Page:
The Science Journal of the American Association for Respiratory Care

1997 OPEN FORUM Abstracts

Case Studies: Unexplained Dyspnea Connected with Neurologic Disorders

Fernando Martinez MD, John J. Wald MD, Monday, December 8, 1997.

Two patient histories will be summarized, illustrating how pulmonary exercise testing was useful in determining the diagnosis of metabolic/mitochondrial myopathy.

Case 1. KK was a 29 year old woman runner and body builder who noted rapidly progressive dyspnea, muscle weakness, and fatigue. One month after symptom onset she was unable to climb one flight of stairs. Dyspnea limited walking to approximately 10 meters before requiring rest. Initial PFTs: FVC of three liters (72% predicted). Exercise testing: O_{2} consumption 64% predicted, anaerobic threshold less than 50% predicted O_{2} consumption.

On the basis of the clinical history and exercise testing, muscle biopsy was performed, revealing abnormalities of lipid metabolism (accumulation of lipid and low intra-muscular carnitine) as well as markedly reduced mitochondrial oxidative function. Supplementation with co-enzyme Q_{10} and carnitine lead to dramatic improvement in function, normalization of strength, and improvement in FVC to 4.1 liters (104% predicted) which persists to date, nearly 3 years since initial diagnosis.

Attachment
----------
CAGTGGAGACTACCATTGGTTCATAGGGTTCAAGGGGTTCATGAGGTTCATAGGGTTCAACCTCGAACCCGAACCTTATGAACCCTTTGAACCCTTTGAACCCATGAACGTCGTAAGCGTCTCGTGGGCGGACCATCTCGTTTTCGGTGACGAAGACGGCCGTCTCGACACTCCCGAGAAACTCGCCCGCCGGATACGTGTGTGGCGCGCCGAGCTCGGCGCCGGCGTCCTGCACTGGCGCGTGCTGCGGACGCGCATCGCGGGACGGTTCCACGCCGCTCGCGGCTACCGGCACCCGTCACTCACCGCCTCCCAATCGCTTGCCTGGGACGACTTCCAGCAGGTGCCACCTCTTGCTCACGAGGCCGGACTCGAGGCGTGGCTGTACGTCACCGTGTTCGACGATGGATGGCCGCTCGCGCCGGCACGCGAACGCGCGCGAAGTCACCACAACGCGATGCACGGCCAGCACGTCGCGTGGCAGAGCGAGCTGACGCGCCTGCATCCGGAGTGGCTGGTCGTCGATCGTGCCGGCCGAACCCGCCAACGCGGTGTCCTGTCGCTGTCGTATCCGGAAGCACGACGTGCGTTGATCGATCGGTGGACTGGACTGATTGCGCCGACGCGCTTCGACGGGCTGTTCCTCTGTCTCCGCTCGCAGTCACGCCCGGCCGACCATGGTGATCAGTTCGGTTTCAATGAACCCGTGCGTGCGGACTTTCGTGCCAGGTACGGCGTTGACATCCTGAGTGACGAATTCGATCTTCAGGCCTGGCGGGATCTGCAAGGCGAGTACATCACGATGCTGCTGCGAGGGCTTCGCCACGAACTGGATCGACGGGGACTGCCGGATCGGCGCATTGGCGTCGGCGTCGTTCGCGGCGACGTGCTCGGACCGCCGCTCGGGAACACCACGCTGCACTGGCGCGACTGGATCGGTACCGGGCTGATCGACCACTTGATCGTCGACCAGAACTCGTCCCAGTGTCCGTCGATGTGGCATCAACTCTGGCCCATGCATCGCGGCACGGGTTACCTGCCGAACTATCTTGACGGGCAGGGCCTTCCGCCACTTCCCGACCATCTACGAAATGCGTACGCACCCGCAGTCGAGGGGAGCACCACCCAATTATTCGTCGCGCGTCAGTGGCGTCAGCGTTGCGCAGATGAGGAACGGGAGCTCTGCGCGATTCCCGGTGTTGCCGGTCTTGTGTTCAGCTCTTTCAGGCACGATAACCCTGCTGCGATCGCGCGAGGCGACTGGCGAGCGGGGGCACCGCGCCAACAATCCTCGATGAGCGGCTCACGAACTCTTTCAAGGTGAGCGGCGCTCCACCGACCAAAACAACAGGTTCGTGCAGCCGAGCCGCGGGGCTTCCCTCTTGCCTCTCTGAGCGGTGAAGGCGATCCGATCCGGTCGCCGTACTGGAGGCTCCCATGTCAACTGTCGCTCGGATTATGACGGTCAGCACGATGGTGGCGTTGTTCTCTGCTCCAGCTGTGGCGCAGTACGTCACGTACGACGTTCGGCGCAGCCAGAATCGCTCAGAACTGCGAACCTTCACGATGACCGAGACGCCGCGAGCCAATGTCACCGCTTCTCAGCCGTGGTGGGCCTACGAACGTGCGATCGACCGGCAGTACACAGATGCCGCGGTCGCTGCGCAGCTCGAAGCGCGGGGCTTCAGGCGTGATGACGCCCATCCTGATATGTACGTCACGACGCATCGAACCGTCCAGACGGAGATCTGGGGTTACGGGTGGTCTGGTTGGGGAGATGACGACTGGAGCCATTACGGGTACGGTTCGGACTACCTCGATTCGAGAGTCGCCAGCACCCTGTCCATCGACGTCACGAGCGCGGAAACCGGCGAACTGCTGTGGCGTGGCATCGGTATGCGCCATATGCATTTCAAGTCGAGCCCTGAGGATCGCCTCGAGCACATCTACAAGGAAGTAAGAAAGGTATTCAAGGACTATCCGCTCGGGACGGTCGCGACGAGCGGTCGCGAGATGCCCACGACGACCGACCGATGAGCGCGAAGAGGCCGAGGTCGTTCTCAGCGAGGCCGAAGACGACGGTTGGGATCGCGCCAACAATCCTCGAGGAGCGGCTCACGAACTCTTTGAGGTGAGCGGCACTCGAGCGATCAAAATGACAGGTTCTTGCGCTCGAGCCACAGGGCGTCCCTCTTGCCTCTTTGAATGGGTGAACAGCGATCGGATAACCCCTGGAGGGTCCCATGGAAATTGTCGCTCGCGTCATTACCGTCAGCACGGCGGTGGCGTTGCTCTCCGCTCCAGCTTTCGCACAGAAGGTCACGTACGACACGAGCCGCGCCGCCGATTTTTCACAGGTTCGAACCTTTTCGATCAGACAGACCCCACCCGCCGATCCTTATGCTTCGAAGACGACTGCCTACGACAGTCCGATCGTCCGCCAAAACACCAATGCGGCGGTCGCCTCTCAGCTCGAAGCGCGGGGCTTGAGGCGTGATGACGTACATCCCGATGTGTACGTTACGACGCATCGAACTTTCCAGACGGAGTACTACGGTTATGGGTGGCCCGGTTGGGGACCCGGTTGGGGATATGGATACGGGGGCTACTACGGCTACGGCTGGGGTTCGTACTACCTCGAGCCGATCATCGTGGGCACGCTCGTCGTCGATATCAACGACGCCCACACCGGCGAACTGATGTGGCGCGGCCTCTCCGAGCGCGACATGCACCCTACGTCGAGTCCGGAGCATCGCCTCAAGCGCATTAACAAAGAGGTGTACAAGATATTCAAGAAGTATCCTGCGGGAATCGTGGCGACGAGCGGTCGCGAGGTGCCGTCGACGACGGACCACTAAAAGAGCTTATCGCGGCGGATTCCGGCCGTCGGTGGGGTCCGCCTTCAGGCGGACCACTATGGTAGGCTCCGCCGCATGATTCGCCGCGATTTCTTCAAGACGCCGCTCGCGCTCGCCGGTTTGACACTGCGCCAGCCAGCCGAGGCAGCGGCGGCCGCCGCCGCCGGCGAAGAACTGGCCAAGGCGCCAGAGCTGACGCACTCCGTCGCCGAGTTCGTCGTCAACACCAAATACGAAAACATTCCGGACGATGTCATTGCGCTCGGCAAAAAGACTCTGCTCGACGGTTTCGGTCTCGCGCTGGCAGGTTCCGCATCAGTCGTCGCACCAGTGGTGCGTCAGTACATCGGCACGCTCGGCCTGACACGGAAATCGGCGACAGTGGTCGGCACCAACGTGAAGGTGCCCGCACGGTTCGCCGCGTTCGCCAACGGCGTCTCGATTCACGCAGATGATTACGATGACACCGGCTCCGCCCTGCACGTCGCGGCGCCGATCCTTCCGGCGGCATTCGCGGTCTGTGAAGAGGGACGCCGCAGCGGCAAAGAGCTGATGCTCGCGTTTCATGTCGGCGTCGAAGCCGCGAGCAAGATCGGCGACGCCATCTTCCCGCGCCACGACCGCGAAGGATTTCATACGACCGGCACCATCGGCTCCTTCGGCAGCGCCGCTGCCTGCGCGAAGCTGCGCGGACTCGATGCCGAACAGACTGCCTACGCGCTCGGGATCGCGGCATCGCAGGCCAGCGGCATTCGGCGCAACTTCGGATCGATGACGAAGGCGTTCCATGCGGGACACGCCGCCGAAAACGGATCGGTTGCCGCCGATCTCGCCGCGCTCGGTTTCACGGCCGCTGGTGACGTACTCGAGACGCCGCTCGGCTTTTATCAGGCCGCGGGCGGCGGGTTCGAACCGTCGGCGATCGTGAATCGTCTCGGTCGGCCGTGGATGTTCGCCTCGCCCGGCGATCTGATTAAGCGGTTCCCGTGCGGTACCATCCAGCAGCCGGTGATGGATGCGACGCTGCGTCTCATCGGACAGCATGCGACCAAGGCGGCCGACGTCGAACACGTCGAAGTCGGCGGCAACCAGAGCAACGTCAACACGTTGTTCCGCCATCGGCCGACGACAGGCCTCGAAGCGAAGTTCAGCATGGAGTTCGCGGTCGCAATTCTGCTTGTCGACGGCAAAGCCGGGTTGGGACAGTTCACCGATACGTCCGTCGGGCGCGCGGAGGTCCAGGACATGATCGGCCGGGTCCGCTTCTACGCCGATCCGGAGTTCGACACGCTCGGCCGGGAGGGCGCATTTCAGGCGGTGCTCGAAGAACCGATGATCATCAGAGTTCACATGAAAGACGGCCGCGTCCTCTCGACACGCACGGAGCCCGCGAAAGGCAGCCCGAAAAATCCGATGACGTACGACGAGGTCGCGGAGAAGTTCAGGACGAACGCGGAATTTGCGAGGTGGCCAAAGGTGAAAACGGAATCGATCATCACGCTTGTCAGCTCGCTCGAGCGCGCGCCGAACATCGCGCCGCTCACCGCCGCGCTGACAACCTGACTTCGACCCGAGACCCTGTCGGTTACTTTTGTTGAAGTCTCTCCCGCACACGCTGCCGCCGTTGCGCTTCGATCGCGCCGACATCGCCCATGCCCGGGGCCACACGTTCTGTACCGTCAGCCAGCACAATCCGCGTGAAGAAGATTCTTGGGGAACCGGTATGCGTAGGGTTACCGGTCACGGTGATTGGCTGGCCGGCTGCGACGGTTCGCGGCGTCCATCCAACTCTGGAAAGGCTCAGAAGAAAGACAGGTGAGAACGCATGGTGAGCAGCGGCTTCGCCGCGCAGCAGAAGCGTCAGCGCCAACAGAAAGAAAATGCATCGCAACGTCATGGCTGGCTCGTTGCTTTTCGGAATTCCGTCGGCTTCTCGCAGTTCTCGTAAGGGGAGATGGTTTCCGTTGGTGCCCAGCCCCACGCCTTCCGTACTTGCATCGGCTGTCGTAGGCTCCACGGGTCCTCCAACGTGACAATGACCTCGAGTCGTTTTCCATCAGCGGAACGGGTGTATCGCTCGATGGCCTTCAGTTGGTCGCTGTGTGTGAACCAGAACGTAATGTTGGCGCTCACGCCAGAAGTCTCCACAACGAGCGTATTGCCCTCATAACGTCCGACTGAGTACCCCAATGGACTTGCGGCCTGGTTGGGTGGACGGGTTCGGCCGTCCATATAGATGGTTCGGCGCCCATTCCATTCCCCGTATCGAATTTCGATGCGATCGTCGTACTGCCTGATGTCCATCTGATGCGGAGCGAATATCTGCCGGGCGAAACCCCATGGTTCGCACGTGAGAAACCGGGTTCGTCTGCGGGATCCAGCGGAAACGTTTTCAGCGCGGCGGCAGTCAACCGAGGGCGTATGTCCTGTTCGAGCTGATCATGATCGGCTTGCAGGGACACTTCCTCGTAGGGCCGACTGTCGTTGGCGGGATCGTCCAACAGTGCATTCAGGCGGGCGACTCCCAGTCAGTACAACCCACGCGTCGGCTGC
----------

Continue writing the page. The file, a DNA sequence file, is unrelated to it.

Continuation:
Case 2. JM was a 28 year old man evaluated for life-long spells of unconsciousness after exertion, thought to be seizures. Strength was normal, but unconsciousness and marked tachycardia and tachypnea (with gradual return to normal consciousness over 15 minutes) could be readily reproduced (video of JM exercising will be shown). During minimal aerobic exercise, lactic acid increased from 1 to 15 mEq/L (normal range 0.5 to 2, even during light exercise). Exercise testing confirmed peripheral O_{2} utilization defect (results will be reviewed).

Further evaluation revealed markedly abnormal muscle with mitochondrial accumulation, abnormal mitochondrial inclusions, but normal enzymatic function (as can be measured). Treatment trials have lead to no improvement to date.

AARC 50th Anniversary, December 6 - 9, 1997, New Orleans, Louisiana.

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